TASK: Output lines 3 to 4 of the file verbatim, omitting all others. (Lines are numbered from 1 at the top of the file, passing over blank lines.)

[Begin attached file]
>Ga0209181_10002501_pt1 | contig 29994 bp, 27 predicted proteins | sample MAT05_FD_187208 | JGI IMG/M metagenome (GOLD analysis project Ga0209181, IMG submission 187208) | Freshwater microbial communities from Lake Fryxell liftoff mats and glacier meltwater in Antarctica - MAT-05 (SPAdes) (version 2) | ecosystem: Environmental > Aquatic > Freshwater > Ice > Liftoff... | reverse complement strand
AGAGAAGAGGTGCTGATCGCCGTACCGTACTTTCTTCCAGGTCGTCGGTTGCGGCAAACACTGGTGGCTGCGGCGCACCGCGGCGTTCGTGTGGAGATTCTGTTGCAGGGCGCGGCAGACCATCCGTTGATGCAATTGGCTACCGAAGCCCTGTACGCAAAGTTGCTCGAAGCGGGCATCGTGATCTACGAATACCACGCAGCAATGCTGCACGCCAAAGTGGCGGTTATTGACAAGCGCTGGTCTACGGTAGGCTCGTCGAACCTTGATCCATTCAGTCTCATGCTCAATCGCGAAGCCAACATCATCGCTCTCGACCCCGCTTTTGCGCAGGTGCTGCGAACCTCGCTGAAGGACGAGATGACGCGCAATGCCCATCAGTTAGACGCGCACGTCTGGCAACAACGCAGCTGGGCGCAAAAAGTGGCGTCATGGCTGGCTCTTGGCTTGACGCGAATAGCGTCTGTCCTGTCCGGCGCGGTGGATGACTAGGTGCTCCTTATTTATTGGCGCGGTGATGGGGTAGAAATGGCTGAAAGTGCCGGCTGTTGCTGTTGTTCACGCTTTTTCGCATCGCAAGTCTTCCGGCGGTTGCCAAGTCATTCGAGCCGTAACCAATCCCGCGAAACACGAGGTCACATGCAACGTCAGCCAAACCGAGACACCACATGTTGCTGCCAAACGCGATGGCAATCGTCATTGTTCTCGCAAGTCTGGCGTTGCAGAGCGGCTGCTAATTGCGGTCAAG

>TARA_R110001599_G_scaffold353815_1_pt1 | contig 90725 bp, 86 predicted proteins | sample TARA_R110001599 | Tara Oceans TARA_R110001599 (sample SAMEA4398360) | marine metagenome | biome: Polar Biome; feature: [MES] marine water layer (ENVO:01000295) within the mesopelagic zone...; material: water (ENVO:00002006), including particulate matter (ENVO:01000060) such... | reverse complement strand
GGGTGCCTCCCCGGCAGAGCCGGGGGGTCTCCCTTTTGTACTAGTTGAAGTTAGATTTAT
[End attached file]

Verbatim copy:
>TARA_R110001599_G_scaffold353815_1_pt1 | contig 90725 bp, 86 predicted proteins | sample TARA_R110001599 | Tara Oceans TARA_R110001599 (sample SAMEA4398360) | marine metagenome | biome: Polar Biome; feature: [MES] marine water layer (ENVO:01000295) within the mesopelagic zone...; material: water (ENVO:00002006), including particulate matter (ENVO:01000060) such... | reverse complement strand
GGGTGCCTCCCCGGCAGAGCCGGGGGGTCTCCCTTTTGTACTAGTTGAAGTTAGATTTAT